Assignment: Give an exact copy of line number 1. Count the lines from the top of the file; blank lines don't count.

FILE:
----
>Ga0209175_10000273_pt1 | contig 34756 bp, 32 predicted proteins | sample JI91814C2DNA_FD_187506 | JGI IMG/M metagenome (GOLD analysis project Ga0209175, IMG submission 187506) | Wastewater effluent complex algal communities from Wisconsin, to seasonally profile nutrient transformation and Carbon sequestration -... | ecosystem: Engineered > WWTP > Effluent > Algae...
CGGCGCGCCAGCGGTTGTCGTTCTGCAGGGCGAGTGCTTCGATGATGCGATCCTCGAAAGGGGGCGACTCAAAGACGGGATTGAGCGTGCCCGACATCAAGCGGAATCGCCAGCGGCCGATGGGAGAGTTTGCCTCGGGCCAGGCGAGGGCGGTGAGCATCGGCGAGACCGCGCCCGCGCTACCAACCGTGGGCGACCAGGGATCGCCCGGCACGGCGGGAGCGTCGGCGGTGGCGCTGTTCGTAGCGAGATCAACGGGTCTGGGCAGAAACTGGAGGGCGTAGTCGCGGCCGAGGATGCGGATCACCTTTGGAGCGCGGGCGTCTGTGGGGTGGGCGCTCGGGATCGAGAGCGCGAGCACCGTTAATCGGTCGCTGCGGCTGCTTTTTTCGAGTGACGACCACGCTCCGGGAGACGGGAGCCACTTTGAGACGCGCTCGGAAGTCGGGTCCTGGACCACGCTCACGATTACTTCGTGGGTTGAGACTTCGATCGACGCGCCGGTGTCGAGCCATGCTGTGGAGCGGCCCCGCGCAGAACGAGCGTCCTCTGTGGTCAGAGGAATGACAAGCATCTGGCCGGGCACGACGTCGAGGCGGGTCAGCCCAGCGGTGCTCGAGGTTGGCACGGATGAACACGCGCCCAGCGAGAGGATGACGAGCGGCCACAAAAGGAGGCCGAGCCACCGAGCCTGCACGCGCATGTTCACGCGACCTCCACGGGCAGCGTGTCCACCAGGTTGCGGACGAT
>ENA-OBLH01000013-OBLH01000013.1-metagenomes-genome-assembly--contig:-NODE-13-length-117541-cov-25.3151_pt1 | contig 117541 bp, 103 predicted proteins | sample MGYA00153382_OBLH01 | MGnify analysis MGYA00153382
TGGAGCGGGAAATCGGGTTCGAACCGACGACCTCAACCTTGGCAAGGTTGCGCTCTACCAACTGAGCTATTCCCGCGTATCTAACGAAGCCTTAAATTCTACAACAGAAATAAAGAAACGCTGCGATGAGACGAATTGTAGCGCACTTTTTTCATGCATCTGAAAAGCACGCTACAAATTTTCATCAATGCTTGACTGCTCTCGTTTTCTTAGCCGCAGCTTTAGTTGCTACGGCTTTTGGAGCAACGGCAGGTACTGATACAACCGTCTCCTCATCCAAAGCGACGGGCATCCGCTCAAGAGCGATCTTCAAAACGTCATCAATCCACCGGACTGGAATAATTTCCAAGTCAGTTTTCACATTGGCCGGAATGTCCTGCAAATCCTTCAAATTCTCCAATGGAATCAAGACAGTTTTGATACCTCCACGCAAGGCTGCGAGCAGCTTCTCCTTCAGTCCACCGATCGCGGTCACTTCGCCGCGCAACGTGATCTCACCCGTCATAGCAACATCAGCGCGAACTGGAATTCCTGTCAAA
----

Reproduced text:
>Ga0209175_10000273_pt1 | contig 34756 bp, 32 predicted proteins | sample JI91814C2DNA_FD_187506 | JGI IMG/M metagenome (GOLD analysis project Ga0209175, IMG submission 187506) | Wastewater effluent complex algal communities from Wisconsin, to seasonally profile nutrient transformation and Carbon sequestration -... | ecosystem: Engineered > WWTP > Effluent > Algae...